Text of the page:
Picture this… You’ve done everything right when it comes to retirement planning.
You’ve scrimped, you’ve saved and you’ve maxed out your tax-free retirement accounts. Heck, you’ve even figured out the age you want to retire to maximize your benefits.
You’re on the homestretch, and you’ve just begun counting down the start of your retirement journey.
Then the unthinkable happens. You’re forced out of your job before you’re ready to stop working.
It happens more often than you think.
One-third of Wealthy Retirement readers surveyed said that they didn’t (or don’t expect to) choose their own retirement date.
I’ve got more bad news for those of you dreaming about retirement. Finding yourself in this unfavorable situation becomes more likely when the economy heads south.
Work issues aren’t the only cause of early retirements, though. Unexpected health issues also regularly force workers into earlier-than-anticipated retirements.
That’s why, no matter what age you intend to retire, it’s so important to have a contingency plan. I call it your “Plan B” retirement.
Here are a few steps you should take to make your early retirement transition easier.
One of your actions should be finding out what benefits you’re eligible for and how to take advantage of them.
You might be eligible for unemployment. Since you’ve paid into it all these years, there’s no shame in taking it. If your health forced you to retire early, you could be eligible for disability benefits. The extra income can help pad your transition to early retirement.
Health insurance coverage is another priority. If you’re 65 years old or older, you might be eligible for Medicare.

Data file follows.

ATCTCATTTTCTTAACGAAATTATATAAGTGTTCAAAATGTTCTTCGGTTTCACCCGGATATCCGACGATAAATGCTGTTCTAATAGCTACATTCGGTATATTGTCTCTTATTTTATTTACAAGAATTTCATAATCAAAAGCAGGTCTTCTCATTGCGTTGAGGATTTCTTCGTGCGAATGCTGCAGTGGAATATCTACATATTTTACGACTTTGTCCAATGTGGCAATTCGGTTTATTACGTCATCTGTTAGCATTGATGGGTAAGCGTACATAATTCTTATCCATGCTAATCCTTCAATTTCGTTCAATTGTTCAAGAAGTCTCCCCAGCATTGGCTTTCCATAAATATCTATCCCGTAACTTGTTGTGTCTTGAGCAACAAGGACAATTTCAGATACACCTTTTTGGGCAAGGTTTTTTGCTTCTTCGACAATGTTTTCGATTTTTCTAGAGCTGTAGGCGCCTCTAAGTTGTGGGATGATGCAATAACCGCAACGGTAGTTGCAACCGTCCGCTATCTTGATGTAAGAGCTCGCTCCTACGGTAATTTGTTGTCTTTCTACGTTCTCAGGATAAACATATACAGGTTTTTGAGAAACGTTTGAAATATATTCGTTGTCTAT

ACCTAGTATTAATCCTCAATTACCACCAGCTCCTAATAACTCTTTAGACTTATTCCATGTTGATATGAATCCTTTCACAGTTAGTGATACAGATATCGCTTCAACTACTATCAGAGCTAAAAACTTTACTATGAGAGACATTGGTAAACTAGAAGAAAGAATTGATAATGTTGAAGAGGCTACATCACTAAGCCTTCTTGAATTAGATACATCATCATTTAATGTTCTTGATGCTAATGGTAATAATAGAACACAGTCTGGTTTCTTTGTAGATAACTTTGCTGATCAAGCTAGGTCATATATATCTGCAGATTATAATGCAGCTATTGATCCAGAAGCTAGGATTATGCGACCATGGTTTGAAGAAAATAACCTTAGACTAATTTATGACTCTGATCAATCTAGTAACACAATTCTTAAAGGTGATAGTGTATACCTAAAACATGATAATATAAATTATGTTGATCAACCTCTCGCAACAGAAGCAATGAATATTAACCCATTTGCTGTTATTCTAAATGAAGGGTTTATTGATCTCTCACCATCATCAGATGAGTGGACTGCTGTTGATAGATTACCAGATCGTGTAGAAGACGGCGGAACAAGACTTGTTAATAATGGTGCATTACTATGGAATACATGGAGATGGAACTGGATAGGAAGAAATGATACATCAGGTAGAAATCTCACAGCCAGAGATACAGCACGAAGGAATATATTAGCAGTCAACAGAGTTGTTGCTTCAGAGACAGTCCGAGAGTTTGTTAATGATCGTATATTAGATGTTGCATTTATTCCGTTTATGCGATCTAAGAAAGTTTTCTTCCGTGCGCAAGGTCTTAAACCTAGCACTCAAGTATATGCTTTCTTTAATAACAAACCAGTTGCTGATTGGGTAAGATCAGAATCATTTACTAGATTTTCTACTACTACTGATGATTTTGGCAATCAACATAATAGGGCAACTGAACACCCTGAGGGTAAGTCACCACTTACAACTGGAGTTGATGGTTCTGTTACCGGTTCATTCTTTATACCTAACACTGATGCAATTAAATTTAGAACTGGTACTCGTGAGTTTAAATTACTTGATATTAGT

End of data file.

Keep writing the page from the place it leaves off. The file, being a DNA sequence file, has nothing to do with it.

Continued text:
If not, you may want to explore insurance options under your former employer’s COBRA, or compliance with the Consolidated Omnibus Budget Reconciliation Act. COBRA allows you to stay in your former employer’s group health insurance plan for up to 18 months. It’s not cheap, though. You’ll have to pay the full cost.
Finally, don’t forget to check out policies offered by health insurance exchanges. You may find a cheaper option than COBRA.
Social Security is another benefit to consider, but you’ll want to do your research. If you tap into it before your full retirement age, you’ll be throwing away thousands of dollars a year. If you can cover your bills with funds from other sources, it likely makes sense to wait.
Once you have your transition period covered, you’ll be in good shape to reimagine your original retirement fund.
At this point, it’s a good idea to review your investments and budget to figure out how long your money will last. You may want to think about cutting expenses to make your original plan work, or you might want to consider a consulting gig or part-time job to help supplement your retirement income.
Not all surprises are good ones. But you can handle almost anything if you’re prepared. An early retirement doesn’t have to be the end of your retirement dreams if you know how to readjust.